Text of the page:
2. Second, the fees and return are rarely disclosed.  If you read the brochure from cover-to-cover, you will probably not see the fees and return listed.  Whole life insurance is sold like this on purpose, because nobody would buy it if they knew how bad the fees and return really are.
  3. Third, you lose complete control of your money the instant you pay the premium.  If you don’t like the company, the product or the performance, you have little recourse.  You can take the cash value (if you have any) and stop paying on the policy, which becomes close to a total loss.

Variable Annuities – I am seeing a lot of commercials for annuities on television right now, because they are very lucrative for insurance companies.  The golden promise of an annuity is a payout for as long as the beneficiary lives.  It sounds like a dream investment to a retiree, because their biggest fear is outliving their money.  The problem I have with annuities is the exact same problem I have with whole life insurance.  Annuities are designed to enrich the insurance companies at the expense of the investor.  They take control of your money and wind up keeping most of it, unless you live for a very long time.  If you die young, your investment goes to the insurance company and your heirs get none of it.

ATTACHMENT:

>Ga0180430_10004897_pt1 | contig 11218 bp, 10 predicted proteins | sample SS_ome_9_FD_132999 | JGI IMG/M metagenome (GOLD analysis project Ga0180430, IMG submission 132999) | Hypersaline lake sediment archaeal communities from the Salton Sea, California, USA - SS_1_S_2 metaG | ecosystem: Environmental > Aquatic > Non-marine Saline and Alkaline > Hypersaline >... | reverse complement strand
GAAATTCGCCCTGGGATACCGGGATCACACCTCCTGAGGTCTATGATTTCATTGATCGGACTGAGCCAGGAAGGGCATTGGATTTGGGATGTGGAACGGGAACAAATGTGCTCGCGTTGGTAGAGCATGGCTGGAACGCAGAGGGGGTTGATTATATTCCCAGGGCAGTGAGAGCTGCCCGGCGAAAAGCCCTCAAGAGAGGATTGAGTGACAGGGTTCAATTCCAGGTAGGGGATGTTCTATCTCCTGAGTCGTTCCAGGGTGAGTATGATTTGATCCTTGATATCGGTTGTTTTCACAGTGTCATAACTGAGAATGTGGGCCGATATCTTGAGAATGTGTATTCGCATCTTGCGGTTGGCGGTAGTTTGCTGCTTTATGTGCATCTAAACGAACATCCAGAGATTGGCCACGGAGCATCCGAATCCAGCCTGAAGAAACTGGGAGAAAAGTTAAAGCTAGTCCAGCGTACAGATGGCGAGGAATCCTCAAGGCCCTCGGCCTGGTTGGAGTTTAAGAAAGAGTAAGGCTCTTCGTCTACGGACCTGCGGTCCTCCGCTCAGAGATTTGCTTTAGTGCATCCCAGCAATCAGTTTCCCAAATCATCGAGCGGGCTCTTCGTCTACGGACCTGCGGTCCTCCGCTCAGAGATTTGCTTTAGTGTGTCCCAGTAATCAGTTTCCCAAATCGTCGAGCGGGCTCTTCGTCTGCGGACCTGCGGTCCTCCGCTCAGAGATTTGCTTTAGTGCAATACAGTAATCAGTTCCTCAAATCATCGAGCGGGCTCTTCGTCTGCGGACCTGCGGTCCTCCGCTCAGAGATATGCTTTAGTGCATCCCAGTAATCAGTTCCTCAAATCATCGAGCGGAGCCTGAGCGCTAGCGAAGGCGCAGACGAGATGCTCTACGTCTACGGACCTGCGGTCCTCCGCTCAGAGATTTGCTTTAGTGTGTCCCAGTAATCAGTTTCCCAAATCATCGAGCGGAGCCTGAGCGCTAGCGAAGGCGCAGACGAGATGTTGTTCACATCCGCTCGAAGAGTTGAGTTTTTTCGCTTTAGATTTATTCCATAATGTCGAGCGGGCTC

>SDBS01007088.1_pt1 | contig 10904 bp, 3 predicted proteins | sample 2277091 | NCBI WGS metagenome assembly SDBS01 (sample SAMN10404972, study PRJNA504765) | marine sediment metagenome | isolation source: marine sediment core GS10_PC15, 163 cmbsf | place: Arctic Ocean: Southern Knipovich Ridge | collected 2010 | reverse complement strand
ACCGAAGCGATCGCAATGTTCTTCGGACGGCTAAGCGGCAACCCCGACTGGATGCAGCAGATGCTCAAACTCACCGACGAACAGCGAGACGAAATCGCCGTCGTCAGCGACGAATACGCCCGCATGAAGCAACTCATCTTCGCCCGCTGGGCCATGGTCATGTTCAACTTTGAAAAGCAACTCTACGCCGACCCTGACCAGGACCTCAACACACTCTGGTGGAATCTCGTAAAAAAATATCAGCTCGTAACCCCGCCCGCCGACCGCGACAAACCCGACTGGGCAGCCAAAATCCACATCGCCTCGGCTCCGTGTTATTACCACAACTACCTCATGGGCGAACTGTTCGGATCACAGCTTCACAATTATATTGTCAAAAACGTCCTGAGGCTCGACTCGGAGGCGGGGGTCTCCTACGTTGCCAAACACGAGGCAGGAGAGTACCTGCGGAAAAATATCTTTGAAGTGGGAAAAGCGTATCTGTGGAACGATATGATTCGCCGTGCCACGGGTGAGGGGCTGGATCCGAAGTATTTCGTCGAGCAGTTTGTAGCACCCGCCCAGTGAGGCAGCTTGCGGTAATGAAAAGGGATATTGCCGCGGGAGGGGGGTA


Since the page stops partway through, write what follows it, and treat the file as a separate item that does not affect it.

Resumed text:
Buy insurance only for protection and invest your money elsewhere.

Control your Assets & Investments

So, what makes for a really good investment?  In my opinion, it is something that you own and control.  Whether you invest in stocks, bonds, mutual funds, precious metals, CDs or real estate, always keep the accounts in your name and assets under your control.  Avoid any investment that requires you to give up control of your money to an advisor, investment firm or insurance company.  Here are three really important reasons why you need to control your own investments:

  1. The market conditions, investment types, asset performance and your personal needs will change throughout your lifetime and you may need to move your money around.  Being locked in never benefits you.